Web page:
February 2005, Week 2
– Action at a
We looked at two Windows programs for controlling your computer from anywhere. One of them was free.
The two programs are I'm InTouch from 01 Communique, and LogMeIn from 3am Labs. Both work off the Internet and were remarkably easy to use. You install the software on the computer you want to control, and you're ready. Both programs have free trial periods, and LogMeIn has a totally free basic version if you're willing to get by without being able to transfer files. There's a way to get around that missing link, by the way, which we'll get to later.
LogMeIn has a free and a paid version. In the free version you can control another computer, but you can't transfer files. In the paid version, you pay $13 a month or $100 a year and get all the features. Transferring files could be the feature that matters most, of course. Let's say you're in Stockholm and left your Nobel Prize acceptance speech on the computer back in Kansas City. What's a body to do? No problem, you go to one of the computers at the Stockholm public library, log on to the LogMeIn Web site (www.logmein.com), enter your password and access code, and you're on.
Now in order to do all this, or to operate any computer by remote control, you have to have done two things: You have to have installed the software on the computer you want to control, and you have to have turned it on. Don't forget to do that; remote access software cannot turn on computers that are turned off.
Here's how to get a file, even with the free version of LogMeIn. Unless that file is unusually long, you can use a screen capture program. We use SnagIt from TechSmith (www.techsmith.com). You can then capture a file as you scroll through it. SnagIt is not free, but it's useful for other things as well. You would have to have SnagIt loaded on the computer you're using, of course.
I'm InTouch works much the same way and costs $100 a year. This is from 01 Communique (www.01com.com), a Canadian software house. We've reviewed their programs for a dozen years or so, and they've always had good stuff. Some of the good stuff in version 4.0 is tab navigation.
From your remote computer you get online and go to their remote-access login page. There you can choose from several languages: English, French, Spanish, Portuguese, German and Chinese (both simplified and traditional). When you installed the software back at your base computer, you gave it a name. Type that name here and hit the Go button. Enter your password and you're in. Choose Remote Access, File Management, E-mail, etc.
A "no, we didn't forget that" note: The market leader in computer remote control and access is GoToMyPC. We did not get into that program because it has already been reviewed by every computer writer in the known universe, and you can go on the Web and check a dozen of them. It is also more expensive than the ones reviewed here -- $20 a month or $180 a year -- and there seems to be no advantage.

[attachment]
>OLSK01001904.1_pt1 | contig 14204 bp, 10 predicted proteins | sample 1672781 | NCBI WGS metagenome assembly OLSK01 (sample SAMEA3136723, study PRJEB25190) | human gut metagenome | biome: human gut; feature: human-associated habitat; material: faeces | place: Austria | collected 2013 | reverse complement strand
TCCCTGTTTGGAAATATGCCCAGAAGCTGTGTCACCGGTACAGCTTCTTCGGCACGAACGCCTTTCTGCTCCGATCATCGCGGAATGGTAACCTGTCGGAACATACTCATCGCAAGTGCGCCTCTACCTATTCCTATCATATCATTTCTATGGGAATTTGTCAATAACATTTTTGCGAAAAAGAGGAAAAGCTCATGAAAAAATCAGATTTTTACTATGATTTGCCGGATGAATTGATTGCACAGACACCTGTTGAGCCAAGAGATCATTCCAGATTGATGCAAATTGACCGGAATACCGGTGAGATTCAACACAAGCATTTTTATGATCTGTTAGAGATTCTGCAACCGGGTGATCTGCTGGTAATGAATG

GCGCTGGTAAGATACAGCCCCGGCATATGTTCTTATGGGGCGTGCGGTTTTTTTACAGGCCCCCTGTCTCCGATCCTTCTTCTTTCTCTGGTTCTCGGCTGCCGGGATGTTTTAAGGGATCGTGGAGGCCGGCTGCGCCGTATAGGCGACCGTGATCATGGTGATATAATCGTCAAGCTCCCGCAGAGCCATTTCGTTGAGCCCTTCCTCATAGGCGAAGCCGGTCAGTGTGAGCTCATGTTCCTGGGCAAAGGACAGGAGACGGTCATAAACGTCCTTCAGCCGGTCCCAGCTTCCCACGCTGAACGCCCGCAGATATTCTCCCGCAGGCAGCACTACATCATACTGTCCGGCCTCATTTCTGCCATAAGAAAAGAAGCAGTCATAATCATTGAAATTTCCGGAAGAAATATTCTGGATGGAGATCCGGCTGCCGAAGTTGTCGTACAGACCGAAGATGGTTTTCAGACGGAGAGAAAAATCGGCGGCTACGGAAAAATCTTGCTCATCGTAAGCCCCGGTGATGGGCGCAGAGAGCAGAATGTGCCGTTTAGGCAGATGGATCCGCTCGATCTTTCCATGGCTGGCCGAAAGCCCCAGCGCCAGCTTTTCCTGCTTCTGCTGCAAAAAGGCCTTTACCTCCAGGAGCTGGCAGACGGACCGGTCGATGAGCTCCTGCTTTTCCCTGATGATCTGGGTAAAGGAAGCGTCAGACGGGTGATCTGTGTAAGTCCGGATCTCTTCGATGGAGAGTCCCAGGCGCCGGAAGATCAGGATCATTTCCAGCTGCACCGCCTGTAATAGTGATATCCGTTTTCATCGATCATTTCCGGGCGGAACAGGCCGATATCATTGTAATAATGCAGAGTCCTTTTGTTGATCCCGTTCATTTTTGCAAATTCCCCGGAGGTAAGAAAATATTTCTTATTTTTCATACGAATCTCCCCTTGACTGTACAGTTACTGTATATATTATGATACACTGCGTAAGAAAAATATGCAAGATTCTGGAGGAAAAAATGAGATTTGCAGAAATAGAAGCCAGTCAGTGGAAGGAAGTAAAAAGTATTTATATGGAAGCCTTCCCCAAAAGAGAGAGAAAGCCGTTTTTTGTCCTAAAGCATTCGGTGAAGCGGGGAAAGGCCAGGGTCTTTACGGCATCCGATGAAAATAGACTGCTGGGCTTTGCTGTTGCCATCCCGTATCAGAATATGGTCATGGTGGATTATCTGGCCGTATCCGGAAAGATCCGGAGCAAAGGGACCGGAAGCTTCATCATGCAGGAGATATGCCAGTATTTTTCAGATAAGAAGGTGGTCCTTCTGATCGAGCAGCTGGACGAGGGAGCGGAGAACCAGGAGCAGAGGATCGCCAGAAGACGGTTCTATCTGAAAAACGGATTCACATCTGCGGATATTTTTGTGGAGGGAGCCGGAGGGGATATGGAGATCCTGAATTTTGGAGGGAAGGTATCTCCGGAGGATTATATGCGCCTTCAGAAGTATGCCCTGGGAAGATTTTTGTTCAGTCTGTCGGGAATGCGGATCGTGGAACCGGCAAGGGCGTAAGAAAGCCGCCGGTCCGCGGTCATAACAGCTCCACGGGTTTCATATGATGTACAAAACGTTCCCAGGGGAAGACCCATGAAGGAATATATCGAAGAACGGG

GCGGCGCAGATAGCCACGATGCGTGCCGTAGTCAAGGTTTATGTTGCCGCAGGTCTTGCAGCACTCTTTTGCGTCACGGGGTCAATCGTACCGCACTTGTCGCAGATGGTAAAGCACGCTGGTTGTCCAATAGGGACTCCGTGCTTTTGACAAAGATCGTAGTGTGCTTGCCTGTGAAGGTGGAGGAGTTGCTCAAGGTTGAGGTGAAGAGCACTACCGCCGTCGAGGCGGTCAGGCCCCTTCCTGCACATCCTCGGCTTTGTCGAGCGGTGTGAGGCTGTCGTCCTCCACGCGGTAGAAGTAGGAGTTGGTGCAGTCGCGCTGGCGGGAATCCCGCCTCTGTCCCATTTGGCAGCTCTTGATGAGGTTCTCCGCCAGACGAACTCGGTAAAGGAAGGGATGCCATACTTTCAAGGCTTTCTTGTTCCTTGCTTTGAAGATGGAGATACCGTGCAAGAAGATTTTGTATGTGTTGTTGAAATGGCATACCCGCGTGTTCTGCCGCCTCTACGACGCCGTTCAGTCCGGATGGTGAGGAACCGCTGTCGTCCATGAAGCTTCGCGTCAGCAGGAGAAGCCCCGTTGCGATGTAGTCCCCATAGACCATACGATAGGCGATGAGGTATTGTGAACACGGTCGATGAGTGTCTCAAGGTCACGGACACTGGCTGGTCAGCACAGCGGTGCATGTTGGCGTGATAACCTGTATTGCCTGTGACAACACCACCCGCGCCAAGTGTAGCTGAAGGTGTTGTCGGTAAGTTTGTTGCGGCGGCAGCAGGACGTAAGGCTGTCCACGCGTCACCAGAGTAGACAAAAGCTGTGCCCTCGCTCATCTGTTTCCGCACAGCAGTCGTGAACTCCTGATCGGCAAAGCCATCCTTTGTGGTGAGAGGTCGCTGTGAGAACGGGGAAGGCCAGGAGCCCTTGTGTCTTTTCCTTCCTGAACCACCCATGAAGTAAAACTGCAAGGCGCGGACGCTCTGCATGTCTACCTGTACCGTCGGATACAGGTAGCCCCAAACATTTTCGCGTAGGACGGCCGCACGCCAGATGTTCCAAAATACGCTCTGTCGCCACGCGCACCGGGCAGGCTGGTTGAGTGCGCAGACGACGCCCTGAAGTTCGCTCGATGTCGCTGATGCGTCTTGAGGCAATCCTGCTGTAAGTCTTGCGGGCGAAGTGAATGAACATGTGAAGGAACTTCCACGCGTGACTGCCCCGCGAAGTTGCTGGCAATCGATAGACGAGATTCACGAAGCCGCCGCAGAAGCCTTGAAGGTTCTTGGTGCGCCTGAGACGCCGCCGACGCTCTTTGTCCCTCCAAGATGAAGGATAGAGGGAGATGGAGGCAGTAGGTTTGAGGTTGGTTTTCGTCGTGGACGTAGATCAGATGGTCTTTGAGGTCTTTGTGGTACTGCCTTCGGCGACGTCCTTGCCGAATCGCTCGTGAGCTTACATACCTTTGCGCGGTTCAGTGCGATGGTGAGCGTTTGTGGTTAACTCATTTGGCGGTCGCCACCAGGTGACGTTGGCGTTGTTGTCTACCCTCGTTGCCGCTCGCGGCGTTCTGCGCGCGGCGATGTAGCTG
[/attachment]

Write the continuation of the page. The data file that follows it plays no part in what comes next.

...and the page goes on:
The Spyware Thing Again
Okay, okay, we've done this to a fare thee well, but ... they're still out there, waiting to attack. Yes, the barbarians!
So here's the problem for the defense: You can kill all of the spyware some of the time, or some of the spyware all of the time, but you can't get all of the spyware all of the time. No, no, that was a different speech. But it applies. What we have found with the dozen or so spyware-removal programs we have run is that each tends to find stuff the others didn't.
The most recent removal program we've been using is Internet Cleanup, $30 for either Windows or Macintosh, from Allume. Allume is the new name of Aladdin, formerly a well-known Mac software house.
What attracted us first was Joy noticing you could get a free scan of your computer by going to www.allume.com. The free scan found 48 pieces of spyware our other programs had missed. This does not mean, by the way, the other programs are junk; what it indicates is that the very latest spy-catching programs and updates are needed to, well, catch the latest spies. We downloaded an update for Spyware Doctor (www.pctools.com), for example, and it found five spyware programs not found by Allume's Internet Cleanup. But Internet Cleanup still found some that Spyware Doctor did not.
Internet Cleanup is a little confusing to run at first. If you click "Buy" from the Web site, the program you download says nothing about spyware on its start-up page. You have to click a button labeled "Manual," for manual operation, and then you'll see a button labeled "Spyware" and removal can proceed. Do not be tempted by another button, labeled "Thorough Scan." This turned out to be so thorough that several of our programs no longer worked. We resorted to Windows System Restore.
Internet Cleanup also removes keystroke recorders and screen-capture programs, and blocks unauthorized access to personal information such as account numbers and e-mail addresses. The "Secure Delete" button shreds everything you delete so it cannot be recovered by other software.
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